From Other Blogs: Drinking water, safe summer meals, productive aging and work & more

A collection of health and environmental posts from other governmental blogs.

Our Drinking Water and Forest Service Research

Behind every drop of water from the tap is an entire forest ecosystem. And while it’s easy to take drinking water for granted, you might be surprised to learn that the nation’s largest single source of water is the National Forest System, the network of national forests stewarded by the USDA Forest Service. Many of these national forest lands overlay the source areas for important rivers and aquifer systems, and more than 60 million Americans rely on them for drinking water.

Scientists from Forest Service Research and Development, or R&D, investigate the quality and quantity of water from forests and conduct research that informs water stewardship and reduces costs. For example, one R&D study showed that nearly 21 million people in the South receive their drinking water from national forest lands – roughly equivalent to the population of Florida! — From the US Department of Agriculture blog

FNS Provides Tools to Support Safe Summer Meals

As the school year ends across the country and summer approaches, summer meals are critical in the lives of millions of our nation’s youth, whose risk for food insecurity increases during the summer months when they no longer have access to the National School Lunch and School Breakfast Programs (NSLP).

Summer meal programs, including the Summer Food Service Program (SFSP) and the Seamless Summer Option within the NSLP, present the opportunity to help alleviate summertime food insecurity and positively impact children’s growth and development by offering nutritious meals and encouraging children to develop healthy habits at a young age. — From the USDA blog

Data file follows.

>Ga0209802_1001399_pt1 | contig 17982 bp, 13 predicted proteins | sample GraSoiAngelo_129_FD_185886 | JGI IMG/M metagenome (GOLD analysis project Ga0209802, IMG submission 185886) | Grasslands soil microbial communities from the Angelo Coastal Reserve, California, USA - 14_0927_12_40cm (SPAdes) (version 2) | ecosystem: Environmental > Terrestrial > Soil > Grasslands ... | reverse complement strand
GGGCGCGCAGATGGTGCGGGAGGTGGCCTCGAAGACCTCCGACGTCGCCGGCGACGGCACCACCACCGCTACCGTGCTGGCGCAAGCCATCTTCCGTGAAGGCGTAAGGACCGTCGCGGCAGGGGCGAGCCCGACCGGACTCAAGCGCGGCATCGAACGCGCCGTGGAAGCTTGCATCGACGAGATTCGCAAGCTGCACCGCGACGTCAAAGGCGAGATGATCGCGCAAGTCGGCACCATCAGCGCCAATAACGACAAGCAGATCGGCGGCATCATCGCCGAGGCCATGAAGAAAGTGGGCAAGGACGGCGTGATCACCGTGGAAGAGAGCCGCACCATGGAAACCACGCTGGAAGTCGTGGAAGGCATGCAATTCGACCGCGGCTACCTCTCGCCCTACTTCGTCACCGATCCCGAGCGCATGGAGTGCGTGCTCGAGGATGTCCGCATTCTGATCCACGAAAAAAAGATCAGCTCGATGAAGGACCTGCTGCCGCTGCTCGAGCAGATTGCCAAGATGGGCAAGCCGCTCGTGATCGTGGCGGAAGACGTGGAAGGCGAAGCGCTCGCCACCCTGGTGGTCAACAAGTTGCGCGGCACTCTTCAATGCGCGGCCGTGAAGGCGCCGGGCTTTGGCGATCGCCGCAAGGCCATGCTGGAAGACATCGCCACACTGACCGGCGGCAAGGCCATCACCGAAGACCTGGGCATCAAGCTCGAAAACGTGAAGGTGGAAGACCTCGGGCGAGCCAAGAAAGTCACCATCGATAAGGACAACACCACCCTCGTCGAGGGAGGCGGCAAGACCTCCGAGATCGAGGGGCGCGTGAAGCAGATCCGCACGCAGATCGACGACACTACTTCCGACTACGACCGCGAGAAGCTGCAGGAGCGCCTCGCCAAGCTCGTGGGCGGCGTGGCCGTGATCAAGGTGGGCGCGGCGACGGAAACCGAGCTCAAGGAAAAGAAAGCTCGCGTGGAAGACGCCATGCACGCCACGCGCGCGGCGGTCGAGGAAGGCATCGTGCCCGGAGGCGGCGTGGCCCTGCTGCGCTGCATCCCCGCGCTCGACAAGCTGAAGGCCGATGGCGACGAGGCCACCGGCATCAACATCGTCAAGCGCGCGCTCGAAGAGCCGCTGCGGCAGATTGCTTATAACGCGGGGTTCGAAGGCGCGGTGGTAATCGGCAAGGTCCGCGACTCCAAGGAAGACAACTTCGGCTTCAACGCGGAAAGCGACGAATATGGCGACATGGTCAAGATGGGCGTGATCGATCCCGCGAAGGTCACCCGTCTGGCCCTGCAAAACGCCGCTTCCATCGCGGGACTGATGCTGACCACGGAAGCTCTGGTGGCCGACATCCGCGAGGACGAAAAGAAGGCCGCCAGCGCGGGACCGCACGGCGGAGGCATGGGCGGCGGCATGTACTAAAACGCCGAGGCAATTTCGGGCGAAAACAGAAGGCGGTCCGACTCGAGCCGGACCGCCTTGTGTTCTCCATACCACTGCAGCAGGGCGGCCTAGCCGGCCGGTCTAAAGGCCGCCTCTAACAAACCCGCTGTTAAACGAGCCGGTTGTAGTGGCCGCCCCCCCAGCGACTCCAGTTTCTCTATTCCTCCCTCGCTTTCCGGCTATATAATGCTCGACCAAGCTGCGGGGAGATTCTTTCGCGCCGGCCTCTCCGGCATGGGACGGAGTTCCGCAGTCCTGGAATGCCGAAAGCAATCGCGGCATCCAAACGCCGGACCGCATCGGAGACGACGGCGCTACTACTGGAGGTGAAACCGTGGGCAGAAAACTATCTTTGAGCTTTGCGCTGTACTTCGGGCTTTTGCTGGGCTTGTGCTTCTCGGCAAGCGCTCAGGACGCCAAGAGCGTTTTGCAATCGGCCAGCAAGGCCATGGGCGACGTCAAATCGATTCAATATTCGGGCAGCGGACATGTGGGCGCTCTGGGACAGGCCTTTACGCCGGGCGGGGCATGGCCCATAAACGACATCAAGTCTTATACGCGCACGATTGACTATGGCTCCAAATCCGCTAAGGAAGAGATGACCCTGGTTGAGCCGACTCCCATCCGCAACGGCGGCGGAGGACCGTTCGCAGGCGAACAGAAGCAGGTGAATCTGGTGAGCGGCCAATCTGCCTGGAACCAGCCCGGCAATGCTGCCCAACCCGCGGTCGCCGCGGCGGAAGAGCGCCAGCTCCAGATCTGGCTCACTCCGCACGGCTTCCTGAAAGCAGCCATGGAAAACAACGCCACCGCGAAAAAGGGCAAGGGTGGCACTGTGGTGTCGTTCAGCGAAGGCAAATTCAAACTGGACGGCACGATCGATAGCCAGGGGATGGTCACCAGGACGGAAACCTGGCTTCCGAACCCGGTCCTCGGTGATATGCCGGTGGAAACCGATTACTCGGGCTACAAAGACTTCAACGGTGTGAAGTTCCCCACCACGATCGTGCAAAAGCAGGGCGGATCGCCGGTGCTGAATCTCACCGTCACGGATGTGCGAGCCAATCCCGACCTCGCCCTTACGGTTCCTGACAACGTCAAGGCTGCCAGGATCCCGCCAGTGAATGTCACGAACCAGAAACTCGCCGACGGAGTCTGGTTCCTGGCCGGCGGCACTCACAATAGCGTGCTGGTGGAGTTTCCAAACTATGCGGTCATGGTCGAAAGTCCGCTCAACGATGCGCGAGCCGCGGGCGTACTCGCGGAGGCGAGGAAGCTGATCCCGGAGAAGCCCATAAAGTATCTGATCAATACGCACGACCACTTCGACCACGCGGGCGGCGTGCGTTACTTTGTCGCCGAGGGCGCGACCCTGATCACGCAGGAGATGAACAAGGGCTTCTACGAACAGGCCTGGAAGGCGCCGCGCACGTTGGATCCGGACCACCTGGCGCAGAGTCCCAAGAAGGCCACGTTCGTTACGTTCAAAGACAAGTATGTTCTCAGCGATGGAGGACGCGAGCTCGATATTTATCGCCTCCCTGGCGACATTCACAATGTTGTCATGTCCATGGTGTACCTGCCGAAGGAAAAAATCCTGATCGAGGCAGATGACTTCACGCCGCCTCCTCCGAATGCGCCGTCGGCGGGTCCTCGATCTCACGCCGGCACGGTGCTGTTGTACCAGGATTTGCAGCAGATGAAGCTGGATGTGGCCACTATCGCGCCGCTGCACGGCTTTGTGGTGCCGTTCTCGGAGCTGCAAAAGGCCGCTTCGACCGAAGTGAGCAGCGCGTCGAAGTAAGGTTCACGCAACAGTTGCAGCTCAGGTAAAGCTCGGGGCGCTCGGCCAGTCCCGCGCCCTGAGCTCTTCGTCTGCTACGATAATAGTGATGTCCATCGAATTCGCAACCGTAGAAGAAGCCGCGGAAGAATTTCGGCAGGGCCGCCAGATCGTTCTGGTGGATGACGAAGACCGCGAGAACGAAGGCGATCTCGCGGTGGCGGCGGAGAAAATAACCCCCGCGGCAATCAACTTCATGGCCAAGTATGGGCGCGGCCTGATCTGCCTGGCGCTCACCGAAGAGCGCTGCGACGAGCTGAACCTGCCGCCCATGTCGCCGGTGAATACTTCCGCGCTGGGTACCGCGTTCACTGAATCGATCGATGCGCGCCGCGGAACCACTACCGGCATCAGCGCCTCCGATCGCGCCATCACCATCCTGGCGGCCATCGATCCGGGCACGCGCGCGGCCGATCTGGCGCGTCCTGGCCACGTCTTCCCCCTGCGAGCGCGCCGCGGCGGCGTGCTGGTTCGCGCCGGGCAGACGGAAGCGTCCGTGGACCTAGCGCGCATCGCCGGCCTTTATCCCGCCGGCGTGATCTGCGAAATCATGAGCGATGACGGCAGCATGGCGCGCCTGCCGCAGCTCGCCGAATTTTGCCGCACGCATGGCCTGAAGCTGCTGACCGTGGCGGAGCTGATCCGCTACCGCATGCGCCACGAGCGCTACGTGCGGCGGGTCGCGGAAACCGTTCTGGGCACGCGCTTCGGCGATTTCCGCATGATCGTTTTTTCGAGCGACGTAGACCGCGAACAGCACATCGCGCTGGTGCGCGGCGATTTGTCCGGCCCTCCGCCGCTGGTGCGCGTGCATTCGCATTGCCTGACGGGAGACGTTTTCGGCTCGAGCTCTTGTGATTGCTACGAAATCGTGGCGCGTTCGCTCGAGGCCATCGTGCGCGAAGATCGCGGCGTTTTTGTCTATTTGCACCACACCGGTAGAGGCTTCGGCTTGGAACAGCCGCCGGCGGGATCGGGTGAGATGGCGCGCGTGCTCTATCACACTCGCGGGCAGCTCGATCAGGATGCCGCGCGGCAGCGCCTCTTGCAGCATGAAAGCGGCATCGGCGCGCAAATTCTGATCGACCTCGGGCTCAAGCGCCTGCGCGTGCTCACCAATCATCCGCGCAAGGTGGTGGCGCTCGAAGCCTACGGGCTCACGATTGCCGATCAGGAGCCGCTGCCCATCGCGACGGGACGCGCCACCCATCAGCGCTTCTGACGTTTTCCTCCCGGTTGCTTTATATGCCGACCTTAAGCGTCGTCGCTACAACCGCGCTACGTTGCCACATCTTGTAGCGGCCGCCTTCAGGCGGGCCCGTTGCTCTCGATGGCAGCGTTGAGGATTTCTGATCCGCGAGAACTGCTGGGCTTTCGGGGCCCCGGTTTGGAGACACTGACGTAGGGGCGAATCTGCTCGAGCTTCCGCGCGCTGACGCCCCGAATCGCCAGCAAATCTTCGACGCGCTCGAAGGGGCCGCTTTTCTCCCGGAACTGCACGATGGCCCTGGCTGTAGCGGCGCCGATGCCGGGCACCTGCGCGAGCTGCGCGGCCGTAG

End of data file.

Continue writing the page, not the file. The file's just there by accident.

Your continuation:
A Framework for Productive Aging and Work

The aging of the U.S. population has led to a number of changes in the workforce, particularly a movement of the worker distribution toward older ages2, 4. By 2022, about one-third (31.9%) of Americans aged 65 to 74 years will still be working (Toosi 2013). The impact of a longer working life can be significant in both positive and negative ways. On the positive side, work is the main means of income for consumption and savings, serves an anchoring function in society, and can be a source of dignity, social connectedness, and purpose. Negative consequences of working longer may include increased morbidity and mortality from injuries, longer recovery times, burnout, job lock (needing to stay employed to retain health insurance and benefits), age discrimination, job insecurity, periods of unwanted unemployment, and less non-work time (Schulte et al. 2018). — From the Centers for Disease Control and Prevention’s (CDC) NIOSH Science blog

Consumer Genetic Testing Is Booming: But What are the Benefits and Harms to Individuals and Populations?

The first genetic tests directly available to consumers for health were offered in 1996. The concept, then, was both audacious and bold: the idea that individuals could explore their own human genome without the aid of a health care provider to order the test or interpret the results.

Some consumer advocates praised the development as empowering, while many medical and public health experts advised caution, given the lack of evidence that results were clinically useful and that the risk for potential harms was unknown. Meanwhile, the direct-to-consumer (DTC) genetic health test industry grew relatively slowly during the first two decades of its existence. During that time, personal genomics for any purpose was often perceived as a mere curiosity purchased by only a few wealthy individuals. — From the CDC’s Genomics and Health Impact blog

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